Monkeypox disease- Its outbreak, symptoms and treatment

Monkeypox is a rare disease that can be transmitted through close contact with an infected individual. An ongoing outbreak of this viral disease was confirmed in 2022, beginning with a cluster of cases found in the United Kingdom. Is Monkeypox man-made or from the wild? Is Monkeypox the new pandemic?

Monkeypox disease- Its outbreak, symptoms and treatment
Monkeypox disease- Its outbreak, symptoms and treatment

Monkeypox disease- Its outbreak, symptoms, and treatment

Introduction :

Monkeypox is a rare disease discovered in 1958. It was found when two outbreaks of a pox-like disease occurred in groups of monkeys. It is caused by a Monkeypox virus, a member of the Orthopoxvirus genus of the Poxviridae family. It is a virus transmitted to humans from animals. It is a viral zoonosis with less severe symptoms than those found in smallpox patients. It has come into view as an essential orthopoxvirus for public health. It primarily occurs in Africa, often close to tropical rainforests and regions. Now, it has been spreading more towards the urban areas as well. There are no deaths reported because of this outbreak as yet but Monkeypox can lead to other problems like pneumonia, infections in the brain and eyes, etc.

It all started when it was first identified in humans in 1970; in a 9-month-old boy in the region where smallpox was eliminated. This originated at the beginning of this disease and most cases were reported from rural, tropical areas. As the international travel guidelines have eased out, the virus that was once controlled by a specific area can be easily spread around the world. As a consequence of this, a case of Monkeypox was discovered in a US citizen who had traveled from Nigeria to the United States in the summer of 2021. Then in 2022, there were cases found outside Africa including Europe, America, and Australia.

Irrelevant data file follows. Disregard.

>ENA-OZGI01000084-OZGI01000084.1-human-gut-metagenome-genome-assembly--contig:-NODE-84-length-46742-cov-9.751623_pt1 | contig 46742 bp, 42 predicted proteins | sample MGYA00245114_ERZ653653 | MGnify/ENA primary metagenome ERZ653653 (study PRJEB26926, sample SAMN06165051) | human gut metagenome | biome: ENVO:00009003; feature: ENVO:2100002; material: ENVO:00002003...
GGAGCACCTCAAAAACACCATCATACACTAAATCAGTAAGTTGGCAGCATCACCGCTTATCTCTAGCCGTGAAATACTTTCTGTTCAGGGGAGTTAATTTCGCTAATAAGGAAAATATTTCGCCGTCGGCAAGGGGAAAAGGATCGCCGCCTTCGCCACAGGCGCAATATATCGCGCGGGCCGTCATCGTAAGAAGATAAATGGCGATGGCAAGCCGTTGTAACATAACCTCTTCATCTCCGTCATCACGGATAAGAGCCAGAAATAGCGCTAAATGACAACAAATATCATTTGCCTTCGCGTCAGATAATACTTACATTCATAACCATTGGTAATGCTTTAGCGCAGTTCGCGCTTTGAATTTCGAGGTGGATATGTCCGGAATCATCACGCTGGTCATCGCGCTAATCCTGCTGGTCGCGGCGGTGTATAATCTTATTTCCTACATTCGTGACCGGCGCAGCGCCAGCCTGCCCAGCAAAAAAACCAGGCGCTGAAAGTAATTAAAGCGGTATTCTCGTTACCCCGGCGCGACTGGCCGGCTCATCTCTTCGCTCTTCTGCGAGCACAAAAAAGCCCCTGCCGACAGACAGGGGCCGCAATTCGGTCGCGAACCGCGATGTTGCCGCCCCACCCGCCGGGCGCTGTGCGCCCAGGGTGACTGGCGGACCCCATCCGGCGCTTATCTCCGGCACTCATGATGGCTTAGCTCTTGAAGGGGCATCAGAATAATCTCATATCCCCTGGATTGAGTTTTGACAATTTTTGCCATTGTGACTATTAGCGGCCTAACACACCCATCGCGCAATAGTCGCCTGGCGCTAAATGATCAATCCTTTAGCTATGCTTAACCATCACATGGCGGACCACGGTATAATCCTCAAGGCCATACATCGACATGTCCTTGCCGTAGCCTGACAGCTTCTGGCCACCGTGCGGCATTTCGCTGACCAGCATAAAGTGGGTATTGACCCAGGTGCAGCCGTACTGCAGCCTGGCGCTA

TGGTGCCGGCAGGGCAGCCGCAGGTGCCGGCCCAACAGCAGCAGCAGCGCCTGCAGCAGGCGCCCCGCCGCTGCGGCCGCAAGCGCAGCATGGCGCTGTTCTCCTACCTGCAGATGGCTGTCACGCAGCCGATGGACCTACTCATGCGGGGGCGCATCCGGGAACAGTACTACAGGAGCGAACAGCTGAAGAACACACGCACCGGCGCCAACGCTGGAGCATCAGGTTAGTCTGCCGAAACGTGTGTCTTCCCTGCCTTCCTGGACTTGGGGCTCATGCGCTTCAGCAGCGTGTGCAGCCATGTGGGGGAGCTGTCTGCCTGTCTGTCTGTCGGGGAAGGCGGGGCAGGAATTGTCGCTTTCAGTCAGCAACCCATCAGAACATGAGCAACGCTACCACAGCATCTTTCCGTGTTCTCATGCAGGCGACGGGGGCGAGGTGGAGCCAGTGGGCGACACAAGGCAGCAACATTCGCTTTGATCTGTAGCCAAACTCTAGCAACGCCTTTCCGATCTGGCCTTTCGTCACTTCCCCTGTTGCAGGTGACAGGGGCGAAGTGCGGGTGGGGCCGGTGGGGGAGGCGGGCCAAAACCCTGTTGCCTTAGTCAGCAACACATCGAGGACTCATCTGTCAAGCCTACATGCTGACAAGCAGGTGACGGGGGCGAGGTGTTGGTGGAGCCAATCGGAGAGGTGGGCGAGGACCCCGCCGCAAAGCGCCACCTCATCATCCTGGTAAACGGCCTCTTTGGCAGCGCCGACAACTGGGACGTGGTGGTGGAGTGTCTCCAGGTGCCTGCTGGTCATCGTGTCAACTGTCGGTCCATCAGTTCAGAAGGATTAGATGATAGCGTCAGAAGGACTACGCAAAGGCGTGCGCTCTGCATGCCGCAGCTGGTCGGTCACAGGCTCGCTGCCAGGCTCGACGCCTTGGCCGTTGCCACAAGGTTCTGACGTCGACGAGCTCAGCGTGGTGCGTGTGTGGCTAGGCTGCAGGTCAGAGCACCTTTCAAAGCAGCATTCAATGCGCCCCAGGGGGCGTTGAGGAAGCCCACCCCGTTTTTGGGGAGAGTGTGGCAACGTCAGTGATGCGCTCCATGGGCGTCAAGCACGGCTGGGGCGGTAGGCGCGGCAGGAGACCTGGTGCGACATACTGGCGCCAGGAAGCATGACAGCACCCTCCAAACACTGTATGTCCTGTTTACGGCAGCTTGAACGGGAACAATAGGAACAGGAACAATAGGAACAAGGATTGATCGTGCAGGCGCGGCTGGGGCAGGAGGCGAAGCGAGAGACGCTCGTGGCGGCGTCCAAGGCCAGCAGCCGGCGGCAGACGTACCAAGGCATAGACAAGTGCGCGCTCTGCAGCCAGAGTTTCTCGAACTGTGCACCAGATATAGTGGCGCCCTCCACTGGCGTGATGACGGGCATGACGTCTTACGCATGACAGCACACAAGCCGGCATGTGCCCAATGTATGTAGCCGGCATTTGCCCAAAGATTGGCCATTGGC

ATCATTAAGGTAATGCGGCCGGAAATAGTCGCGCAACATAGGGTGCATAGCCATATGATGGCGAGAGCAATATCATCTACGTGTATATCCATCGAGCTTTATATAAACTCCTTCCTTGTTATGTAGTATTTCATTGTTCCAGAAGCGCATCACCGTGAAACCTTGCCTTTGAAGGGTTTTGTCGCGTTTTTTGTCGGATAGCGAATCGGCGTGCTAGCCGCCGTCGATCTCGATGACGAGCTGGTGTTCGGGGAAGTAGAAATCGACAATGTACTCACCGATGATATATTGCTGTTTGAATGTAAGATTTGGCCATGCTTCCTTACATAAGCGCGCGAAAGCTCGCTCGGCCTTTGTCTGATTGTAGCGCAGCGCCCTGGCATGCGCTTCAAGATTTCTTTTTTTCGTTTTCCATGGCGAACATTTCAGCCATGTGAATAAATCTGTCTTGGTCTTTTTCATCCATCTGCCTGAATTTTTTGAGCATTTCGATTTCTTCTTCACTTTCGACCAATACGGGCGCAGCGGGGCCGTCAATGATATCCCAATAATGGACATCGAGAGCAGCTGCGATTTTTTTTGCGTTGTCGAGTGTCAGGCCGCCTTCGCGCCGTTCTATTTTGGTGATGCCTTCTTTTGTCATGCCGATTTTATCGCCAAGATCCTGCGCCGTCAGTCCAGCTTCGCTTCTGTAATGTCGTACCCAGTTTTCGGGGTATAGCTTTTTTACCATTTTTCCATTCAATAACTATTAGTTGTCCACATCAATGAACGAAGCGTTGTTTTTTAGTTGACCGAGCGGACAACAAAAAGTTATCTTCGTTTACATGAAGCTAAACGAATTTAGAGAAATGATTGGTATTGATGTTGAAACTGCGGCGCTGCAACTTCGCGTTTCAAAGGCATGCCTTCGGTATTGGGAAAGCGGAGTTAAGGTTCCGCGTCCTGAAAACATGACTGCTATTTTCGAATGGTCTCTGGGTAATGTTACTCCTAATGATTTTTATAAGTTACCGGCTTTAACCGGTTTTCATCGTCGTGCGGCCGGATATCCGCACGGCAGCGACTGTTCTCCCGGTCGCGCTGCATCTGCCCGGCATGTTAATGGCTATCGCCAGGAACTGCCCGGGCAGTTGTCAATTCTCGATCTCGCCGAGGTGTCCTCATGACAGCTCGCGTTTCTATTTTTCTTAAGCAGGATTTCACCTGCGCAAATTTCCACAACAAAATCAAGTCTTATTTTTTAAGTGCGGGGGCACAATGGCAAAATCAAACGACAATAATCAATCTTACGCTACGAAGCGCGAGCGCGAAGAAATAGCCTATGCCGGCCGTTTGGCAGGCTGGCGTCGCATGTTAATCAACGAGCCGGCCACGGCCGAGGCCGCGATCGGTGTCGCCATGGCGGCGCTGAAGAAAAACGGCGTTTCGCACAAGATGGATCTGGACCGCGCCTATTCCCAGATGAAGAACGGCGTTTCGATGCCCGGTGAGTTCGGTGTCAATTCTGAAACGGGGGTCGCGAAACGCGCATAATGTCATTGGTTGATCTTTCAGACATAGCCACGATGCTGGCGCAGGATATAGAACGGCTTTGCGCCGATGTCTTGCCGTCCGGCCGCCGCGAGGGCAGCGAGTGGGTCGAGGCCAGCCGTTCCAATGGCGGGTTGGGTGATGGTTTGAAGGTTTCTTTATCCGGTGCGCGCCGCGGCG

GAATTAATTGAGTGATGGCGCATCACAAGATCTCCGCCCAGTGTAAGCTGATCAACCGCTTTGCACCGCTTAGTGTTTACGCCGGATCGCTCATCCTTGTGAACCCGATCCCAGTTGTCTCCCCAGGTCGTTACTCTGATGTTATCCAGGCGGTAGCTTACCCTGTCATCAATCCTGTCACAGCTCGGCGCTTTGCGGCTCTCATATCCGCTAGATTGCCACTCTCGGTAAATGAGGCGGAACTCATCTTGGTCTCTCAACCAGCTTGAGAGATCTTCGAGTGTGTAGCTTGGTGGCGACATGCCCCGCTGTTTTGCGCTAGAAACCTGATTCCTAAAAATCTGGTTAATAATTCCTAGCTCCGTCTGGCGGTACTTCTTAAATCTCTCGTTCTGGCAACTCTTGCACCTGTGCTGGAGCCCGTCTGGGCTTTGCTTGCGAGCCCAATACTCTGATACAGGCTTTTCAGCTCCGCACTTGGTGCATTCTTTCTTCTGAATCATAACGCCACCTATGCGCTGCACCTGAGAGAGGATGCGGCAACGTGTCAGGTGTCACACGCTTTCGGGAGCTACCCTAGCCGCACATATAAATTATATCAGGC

• How do you catch Monkeypox?

When you come into contact with an animal or a person who is infected with the virus, you could develop Monkeypox. Animal bites, scratches, or direct contact with an infected animal's blood can cause human-to-animal transmission. Catching this disease from an infected person is less common. However, it can still spread this way, when you come in touch with the sores, scabs, respiratory droplets, or oral secretions of an infected person- typically in a close and intimate setting. Person-to-person infections can also take place if you potentially contact Monkeypox by touching recently contaminated items like bedding, clothes, and other linens that were worn by a person with that disease.